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Know the Tax Consequences of Alternative Investments Before You Leap

04/05/2016

Charities that invest in alternative investments are not immune to the many income, excise, and foreign tax consequences related to the complex investments.  A tax-exempt status for U.S. federal tax purposes does not equate to exemption from all taxes.  For instance, if the alternative investment creates ordinary income that is unrelated to the charity’s exempt purpose, the income may be considered unrelated business income.  In addition, if the investment is operating in multiple states, the charity may have state filing obligations in those jurisdictions due to the ordinary income. 

What are alternative investments?

The following is a list of tax considerations for charities contemplating investing in alternative investments.  Please note this list is not all-inclusive and it is important for charities to discuss their investment decisions with their investment advisors and tax professionals.

Income and Excise Tax Impacts of Alternative Investments

  • Will any portion of the investment be debt-financed by the charity?  
  • If the answer is yes, any income or gains generated from the investment may be considered unrelated business income and taxed to the charity at corporate or trust income tax rates.  This would include interest, dividends, and capital gains that are normally excluded from income taxes.
  • How is the investment classified for tax purposes?
  • - Is the investment in a U.S. Corporation?  These investments are generally not considered alternative investments.  For charities, the only income typically generated in this case is dividends.  Additionally, capital gains or losses may occur when sold.  These items are statutorily excluded from income taxes unless the investment was purchased using debt.  For private foundations, this income may be subject to excise tax.
  • - If not a U.S. Corporation, what is the legal classification of the entity the charity is investing in?  Each classification has unique tax consequences.
    • U.S. Domestic Limited Partnership or Limited Liability Corporation?
    • U.S. Small Business Corporation (S Corporation)?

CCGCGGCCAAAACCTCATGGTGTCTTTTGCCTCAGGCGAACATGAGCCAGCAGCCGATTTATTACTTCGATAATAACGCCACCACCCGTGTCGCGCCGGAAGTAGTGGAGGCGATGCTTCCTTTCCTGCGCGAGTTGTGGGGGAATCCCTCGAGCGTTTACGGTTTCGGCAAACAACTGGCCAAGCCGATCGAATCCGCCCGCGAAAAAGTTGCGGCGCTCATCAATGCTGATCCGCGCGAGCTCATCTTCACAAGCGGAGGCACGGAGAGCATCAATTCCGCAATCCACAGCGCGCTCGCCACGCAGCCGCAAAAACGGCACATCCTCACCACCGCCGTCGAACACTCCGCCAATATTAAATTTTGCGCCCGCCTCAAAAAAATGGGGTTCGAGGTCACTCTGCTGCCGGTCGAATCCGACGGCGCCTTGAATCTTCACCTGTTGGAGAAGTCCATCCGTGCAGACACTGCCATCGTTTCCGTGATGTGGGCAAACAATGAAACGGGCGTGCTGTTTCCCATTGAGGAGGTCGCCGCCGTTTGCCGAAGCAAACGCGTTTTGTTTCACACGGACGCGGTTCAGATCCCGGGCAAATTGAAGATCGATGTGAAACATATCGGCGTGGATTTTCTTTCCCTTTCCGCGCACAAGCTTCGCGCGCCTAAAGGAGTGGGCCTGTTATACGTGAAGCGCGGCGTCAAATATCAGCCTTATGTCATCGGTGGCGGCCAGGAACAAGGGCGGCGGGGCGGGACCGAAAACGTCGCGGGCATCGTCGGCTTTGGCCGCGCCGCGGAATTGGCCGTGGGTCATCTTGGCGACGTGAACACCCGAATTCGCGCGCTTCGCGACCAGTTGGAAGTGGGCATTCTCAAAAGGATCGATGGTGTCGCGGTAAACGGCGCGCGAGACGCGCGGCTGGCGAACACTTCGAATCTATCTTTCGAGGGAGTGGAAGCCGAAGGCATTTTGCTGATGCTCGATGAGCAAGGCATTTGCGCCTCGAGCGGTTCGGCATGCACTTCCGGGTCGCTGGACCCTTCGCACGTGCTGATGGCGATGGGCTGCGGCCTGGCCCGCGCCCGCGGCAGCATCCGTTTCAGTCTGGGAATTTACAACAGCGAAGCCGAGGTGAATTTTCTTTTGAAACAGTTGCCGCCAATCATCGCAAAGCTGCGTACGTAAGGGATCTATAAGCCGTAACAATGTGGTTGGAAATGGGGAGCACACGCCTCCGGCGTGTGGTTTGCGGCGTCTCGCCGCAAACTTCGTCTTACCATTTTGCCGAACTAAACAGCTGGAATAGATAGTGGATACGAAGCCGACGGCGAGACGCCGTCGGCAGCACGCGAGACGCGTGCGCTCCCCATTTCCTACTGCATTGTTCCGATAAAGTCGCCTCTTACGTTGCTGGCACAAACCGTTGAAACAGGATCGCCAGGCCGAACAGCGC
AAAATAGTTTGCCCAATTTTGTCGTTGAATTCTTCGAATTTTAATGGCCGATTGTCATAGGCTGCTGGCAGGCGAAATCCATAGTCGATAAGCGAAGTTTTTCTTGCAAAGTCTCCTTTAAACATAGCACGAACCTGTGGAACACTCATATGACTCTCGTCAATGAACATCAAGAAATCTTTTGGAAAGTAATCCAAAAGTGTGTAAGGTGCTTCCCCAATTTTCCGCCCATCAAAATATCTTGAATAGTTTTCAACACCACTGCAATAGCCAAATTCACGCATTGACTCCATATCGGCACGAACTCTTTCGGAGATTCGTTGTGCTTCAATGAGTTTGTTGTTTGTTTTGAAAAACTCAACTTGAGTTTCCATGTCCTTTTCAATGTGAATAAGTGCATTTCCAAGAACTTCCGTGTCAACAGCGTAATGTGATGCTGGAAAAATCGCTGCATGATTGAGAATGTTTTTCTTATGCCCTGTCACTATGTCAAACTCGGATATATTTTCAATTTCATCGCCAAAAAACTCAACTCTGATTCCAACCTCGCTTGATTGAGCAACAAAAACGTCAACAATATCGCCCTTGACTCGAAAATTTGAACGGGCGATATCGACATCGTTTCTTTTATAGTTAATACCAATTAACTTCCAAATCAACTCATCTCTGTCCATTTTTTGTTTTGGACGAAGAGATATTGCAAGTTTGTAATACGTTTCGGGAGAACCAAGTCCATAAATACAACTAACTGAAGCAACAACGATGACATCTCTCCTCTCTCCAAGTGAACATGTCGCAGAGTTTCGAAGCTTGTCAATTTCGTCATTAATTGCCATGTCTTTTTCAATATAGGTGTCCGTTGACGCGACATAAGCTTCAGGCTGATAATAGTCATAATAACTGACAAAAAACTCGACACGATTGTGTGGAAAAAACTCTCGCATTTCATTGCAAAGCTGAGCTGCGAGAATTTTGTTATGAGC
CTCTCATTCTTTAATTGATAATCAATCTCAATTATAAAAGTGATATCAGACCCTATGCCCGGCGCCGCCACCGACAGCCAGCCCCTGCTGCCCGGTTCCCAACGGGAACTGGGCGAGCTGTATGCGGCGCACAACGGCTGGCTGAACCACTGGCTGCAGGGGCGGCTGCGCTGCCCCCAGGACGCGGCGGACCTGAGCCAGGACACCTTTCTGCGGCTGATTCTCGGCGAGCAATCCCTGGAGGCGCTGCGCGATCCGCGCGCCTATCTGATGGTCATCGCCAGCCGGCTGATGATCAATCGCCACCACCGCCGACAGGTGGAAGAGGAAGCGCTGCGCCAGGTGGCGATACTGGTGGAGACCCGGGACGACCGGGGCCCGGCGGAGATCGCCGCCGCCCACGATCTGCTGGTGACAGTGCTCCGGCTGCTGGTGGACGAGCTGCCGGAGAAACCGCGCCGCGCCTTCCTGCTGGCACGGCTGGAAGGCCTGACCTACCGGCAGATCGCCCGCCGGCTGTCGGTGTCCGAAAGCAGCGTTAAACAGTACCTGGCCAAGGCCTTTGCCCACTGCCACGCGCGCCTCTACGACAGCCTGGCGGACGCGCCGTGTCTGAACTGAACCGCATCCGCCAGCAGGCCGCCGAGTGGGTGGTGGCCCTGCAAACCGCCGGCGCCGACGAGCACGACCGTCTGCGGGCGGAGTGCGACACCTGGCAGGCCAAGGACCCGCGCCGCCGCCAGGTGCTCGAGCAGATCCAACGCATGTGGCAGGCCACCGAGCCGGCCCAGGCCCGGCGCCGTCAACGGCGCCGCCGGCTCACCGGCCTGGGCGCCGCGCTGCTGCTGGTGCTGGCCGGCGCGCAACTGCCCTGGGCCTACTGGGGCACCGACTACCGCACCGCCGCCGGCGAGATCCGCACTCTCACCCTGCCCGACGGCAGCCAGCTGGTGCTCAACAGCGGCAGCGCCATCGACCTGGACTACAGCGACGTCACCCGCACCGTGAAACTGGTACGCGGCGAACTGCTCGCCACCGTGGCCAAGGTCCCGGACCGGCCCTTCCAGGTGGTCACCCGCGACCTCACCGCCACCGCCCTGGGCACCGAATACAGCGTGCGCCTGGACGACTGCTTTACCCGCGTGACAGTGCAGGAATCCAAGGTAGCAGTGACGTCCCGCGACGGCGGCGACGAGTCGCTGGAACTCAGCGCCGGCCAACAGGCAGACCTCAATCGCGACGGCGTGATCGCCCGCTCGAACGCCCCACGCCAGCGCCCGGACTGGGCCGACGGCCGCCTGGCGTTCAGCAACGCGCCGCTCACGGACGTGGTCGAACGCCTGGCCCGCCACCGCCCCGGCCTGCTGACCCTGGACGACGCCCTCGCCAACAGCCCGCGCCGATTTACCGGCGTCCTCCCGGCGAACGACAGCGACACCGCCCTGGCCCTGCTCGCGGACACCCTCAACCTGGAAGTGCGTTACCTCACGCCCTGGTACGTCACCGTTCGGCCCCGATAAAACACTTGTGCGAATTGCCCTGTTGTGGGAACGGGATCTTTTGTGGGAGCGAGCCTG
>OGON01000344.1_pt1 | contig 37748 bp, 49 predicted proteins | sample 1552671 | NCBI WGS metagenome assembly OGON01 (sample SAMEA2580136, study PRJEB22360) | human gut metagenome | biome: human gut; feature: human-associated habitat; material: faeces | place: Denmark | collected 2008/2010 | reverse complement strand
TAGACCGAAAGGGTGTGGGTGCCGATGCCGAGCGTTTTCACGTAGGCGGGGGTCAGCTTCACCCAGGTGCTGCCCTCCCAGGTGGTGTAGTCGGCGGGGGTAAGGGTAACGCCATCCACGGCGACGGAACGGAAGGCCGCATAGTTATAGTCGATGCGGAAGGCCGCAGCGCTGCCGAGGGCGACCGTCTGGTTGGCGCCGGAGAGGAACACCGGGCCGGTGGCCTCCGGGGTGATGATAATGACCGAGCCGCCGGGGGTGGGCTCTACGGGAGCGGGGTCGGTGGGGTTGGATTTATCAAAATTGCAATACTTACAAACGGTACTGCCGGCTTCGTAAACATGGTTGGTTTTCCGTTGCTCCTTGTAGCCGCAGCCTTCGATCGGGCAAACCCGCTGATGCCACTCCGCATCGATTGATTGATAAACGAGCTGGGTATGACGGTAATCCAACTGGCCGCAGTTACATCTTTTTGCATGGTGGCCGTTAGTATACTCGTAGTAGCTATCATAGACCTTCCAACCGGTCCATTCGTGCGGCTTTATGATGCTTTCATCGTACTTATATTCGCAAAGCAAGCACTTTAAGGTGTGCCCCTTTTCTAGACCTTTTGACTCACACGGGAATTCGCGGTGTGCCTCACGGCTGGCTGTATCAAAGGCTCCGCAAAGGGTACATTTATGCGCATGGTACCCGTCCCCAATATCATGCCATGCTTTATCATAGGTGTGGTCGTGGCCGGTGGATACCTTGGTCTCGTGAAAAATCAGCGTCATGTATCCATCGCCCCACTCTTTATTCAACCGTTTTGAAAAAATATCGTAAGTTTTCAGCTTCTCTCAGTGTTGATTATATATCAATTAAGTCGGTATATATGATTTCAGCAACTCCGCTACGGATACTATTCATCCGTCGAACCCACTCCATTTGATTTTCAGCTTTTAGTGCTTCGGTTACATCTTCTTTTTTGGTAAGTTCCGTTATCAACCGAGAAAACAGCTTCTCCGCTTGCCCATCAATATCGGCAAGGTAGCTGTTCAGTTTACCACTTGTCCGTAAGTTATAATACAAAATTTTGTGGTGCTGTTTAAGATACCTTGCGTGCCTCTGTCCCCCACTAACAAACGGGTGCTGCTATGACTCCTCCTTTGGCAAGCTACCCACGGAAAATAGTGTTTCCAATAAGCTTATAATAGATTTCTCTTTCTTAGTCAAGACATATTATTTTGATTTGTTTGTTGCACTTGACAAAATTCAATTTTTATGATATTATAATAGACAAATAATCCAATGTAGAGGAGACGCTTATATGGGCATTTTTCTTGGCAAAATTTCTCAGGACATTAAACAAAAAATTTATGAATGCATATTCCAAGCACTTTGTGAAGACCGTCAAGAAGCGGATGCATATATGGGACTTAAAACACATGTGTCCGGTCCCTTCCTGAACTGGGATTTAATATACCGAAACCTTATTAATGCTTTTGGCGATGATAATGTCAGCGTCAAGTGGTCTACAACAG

• Foreign Corporation, Partnership or Trust?
  • What is the underlying activity of the investment (partnerships and limited liability companies only)? 
  • - Is there a trade or business involved?  If yes, is the trade or business the same as the charity’s exempt function?  For instance, if the investing charity has a tax-exempt status to provide housing to low-income individuals and the alternative investment (a limited partnership) does the same activity, any ordinary income earned in the LP would not be considered unrelated business income to that charity.
  • -Will the income be from passive sources such as interest, dividends, rents, royalties, and capital gains?  These sources of income are generally not subject to income tax for charities unless there is debt financing involved.  However, the income may be subject to excise tax for private foundations.
  • Will the LP/LLC have acquisition debt of its own?  If so, some of the passive income may be subject the unrelated business income tax rules.
  • What jurisdictions will the investment operate in?
  • - If the investment is operating a trade or business in multiple states, does the charity have an income tax obligation in those states?
  • If the investment has foreign corporation or partnership holdings, does the charity have any required foreign filings?  Forms 926, 5471, 8865, and 8621 are common foreign filings.
  • Will the fund provide the necessary unrelated business income tax disclosures needed to prepare the federal and state income tax returns? 
  • In addition, if there is unrelated business or net investment income excise tax, technically, the fund needs to provide the necessary tax information quarterly for the charity to properly annualize its quarterly tax payments.
  • For private foundations, who are the other owners of the investment?  If owned by disqualified persons, there may be excess business holding and/or self-dealing issues.
  • For private foundations, will there be any business transactions with the entity?  If so, consult your tax advisor to ensure no self-dealing occurs.